|Posted on Thu, Jan. 16, 2003
Stevens Creek Trail runs into roadblock
NEIGHBORS, OTHERS OPPOSE EXTENSION PLANS
By Joshua L. Kwan
A plan to complete Mountain View's popular Stevens Creek Trail -- used daily by hundreds of bikers, walkers, skaters and joggers -- has run headlong into resistance and skepticism from neighbors and environmental groups.
So far, the paved thoroughfare runs 3.8 miles upstream along Stevens Creek from Shoreline Park to Yuba Drive. But construction of the last segment of the trail -- 1.7 miles from Yuba Drive to Mountain View High School -- is proving to be the most troublesome.
That's where Highway 85 pushes up against the creek's steep, narrow banks -- in some places leaving little room for a trail. At one point, the 10-foot-wide trail encounters an area only two feet wide. But city planners would like to maintain the original width by building that section of the trail above the creek.
State and federal environmental officials worry that construction of the trail would damage creek habitat where threatened steelhead trout make their way to and from the ocean. Neighbors, meanwhile, fret over the onslaught of pedestrian traffic that will bump up against their back yards.
``There's no protection,'' said 70-year-old Sandy Sanders, whose property is adjacent to the creek and the proposed trail extension.
In separate letters to the city last year, officials with the National Marine Fisheries Service and the California Department of Fish and Game each expressed concern that construction plans have not been fully explained. They are especially worried about portions of the trail that, they say, would cause significant harm to the environment, including the removal of up to 70 trees and surrounding vegetation near the creek.
Those plants are essential to the threatened steelhead trout's route to the sea. Trees provide shade, cooling the water during the summer to a comfortable temperature for central California coast steelhead, said Gary Stern, a biologist at the National Marine Fisheries Service.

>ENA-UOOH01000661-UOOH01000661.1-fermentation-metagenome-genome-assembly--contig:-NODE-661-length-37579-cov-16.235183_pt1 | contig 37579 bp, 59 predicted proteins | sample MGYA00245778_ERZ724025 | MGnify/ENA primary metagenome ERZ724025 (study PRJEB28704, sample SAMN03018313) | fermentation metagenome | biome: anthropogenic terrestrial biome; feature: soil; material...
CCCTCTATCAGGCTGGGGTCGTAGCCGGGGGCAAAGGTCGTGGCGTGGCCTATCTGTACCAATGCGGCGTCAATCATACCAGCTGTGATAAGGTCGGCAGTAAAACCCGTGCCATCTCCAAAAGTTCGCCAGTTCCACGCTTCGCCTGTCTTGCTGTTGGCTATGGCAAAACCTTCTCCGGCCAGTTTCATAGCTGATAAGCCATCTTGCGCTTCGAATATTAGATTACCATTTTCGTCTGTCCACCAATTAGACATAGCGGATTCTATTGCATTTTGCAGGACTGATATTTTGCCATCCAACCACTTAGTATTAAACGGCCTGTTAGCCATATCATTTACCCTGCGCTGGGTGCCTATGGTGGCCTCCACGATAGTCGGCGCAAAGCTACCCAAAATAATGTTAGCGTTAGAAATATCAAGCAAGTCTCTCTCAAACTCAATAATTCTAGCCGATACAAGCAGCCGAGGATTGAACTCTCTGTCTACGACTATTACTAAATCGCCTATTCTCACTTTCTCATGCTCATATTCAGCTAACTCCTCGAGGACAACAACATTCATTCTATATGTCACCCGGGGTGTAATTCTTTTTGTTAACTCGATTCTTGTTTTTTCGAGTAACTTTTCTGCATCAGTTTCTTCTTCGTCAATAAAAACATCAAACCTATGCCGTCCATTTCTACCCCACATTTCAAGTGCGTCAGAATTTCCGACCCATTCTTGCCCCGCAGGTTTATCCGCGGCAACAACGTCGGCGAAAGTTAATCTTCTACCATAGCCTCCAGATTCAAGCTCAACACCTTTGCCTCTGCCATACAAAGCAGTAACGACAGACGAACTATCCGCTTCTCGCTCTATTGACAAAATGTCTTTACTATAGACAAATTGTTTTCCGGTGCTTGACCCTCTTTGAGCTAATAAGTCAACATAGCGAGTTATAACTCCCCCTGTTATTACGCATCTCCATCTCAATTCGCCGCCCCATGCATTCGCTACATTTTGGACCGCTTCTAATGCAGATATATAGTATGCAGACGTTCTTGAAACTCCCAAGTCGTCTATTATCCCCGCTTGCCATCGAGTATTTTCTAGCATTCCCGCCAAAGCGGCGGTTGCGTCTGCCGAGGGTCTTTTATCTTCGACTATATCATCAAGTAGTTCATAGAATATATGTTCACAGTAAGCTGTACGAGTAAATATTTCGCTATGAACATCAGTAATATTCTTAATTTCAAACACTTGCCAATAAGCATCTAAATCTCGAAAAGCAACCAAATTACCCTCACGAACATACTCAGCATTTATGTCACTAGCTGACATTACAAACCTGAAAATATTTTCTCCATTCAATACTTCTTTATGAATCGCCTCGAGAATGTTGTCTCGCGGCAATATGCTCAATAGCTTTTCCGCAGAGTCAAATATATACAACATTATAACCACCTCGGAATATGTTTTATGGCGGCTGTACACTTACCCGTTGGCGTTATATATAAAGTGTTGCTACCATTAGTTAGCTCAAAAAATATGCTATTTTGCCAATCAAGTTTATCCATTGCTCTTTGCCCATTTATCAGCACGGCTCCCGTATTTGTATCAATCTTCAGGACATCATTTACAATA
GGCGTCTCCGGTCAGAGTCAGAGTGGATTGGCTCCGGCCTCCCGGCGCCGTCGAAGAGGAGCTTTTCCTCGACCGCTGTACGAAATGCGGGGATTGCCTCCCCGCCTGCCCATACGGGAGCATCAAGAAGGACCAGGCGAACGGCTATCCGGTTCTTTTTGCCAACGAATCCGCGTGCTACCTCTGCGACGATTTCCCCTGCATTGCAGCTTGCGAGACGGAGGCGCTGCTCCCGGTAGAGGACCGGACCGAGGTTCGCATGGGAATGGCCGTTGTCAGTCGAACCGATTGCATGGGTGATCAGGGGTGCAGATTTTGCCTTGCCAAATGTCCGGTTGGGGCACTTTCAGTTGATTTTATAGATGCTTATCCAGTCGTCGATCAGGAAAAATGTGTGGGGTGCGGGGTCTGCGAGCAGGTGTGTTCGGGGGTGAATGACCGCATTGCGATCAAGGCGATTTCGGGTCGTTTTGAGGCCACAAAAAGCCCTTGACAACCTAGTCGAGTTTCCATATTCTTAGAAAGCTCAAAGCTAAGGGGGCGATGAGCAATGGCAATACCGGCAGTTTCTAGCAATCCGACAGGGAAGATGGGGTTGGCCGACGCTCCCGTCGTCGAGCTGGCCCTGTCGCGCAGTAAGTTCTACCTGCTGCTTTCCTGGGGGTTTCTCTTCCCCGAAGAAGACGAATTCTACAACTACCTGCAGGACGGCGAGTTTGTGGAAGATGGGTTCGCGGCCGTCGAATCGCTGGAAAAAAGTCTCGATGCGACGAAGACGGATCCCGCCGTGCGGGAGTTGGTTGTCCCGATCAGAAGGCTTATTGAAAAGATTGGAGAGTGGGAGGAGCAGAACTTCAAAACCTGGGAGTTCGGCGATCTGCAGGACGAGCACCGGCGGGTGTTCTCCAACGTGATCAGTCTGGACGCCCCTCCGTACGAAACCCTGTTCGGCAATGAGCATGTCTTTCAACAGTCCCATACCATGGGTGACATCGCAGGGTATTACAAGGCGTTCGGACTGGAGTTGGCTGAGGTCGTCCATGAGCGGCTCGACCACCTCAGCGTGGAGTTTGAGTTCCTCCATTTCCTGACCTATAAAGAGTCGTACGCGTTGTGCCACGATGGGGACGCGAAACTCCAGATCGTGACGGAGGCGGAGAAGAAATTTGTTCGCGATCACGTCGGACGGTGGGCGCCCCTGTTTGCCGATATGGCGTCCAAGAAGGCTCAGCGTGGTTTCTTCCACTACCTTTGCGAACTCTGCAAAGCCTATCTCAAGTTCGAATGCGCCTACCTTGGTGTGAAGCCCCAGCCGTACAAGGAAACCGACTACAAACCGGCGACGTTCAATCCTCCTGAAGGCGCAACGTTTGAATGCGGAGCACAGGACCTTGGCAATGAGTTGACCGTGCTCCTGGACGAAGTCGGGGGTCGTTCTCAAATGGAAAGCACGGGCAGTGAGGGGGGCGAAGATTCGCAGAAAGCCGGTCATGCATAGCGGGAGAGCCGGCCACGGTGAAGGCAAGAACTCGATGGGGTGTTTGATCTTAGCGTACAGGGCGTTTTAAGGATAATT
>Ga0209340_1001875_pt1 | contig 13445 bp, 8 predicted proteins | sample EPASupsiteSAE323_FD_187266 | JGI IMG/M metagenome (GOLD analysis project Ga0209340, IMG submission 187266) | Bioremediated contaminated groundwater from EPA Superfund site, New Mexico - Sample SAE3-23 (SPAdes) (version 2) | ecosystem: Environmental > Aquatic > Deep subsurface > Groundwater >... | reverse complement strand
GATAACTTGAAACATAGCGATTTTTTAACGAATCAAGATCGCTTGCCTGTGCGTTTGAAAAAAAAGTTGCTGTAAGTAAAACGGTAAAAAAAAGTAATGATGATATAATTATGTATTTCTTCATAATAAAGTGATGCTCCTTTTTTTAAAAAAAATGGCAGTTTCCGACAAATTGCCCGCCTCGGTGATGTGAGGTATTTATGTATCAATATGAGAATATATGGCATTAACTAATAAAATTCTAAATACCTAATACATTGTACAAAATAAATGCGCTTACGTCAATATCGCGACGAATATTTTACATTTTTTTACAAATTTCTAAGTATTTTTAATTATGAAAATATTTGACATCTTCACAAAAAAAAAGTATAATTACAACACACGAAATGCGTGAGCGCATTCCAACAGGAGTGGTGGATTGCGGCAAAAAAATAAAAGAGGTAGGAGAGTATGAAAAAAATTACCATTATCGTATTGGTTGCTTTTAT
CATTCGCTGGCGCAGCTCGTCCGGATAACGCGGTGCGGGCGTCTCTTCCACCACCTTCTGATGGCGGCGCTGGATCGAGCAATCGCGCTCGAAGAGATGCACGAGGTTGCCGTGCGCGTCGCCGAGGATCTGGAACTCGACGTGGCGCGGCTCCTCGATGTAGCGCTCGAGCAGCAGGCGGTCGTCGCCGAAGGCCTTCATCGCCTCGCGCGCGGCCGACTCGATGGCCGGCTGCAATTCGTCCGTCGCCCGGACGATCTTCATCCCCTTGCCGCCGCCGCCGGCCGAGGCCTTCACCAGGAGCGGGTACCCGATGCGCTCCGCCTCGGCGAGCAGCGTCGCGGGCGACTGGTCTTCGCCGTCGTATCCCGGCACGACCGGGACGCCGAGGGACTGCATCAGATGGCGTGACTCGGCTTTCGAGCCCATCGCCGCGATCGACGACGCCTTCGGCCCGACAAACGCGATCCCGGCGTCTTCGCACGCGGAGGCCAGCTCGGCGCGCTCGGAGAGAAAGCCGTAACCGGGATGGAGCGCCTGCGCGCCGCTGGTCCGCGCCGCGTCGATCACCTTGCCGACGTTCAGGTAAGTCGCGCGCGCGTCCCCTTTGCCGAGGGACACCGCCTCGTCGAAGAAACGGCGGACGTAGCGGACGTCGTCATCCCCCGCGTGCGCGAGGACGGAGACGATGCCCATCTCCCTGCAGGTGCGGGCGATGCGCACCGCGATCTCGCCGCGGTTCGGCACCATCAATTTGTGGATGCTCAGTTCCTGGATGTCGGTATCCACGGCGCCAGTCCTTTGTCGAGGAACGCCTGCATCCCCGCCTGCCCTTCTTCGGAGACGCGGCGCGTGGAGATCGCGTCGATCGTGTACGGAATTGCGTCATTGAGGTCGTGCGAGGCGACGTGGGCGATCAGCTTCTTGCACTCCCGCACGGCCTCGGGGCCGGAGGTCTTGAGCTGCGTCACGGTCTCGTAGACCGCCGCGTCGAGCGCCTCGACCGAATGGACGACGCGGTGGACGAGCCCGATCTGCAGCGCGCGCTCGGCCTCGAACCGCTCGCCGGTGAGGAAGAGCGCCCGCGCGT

``In some cases it may be better to move the trail to side streets and away from the creek,'' said Stern, who has studied the city's proposal.
Kelly Crowley, an environmental advocate with the Santa Clara Valley Audubon Society, said the ideal solution is to reroute the trail along residential side streets in those areas where she says construction of the trail would cause the most damage to creek habitat.
But city streets should be a last resort, said Aaron Grossman, president of Friends of Stevens Creek Trail, a group of Santa Clara County residents who support construction of a contiguous trail from Cupertino to Mountain View. He said people seeking a bit of nature shouldn't be channeled to asphalt streets that must be shared with cars.
``We think being on a street is not a trail,'' Grossman said. Rather than hurting the creek, he said, a trail would actually enhance its health. ``People take care of the part of nature that they can see and get close to,'' he said.
Mountain View's trail is by far the most developed. Cupertino is in the early planning phase of its trail, while Los Altos and Sunnyvale can't build their portions of the trail because they don't own the rights to the land next to the creek, which is private property.
Contact Joshua L. Kwan at email@example.com or (650) 688-7580.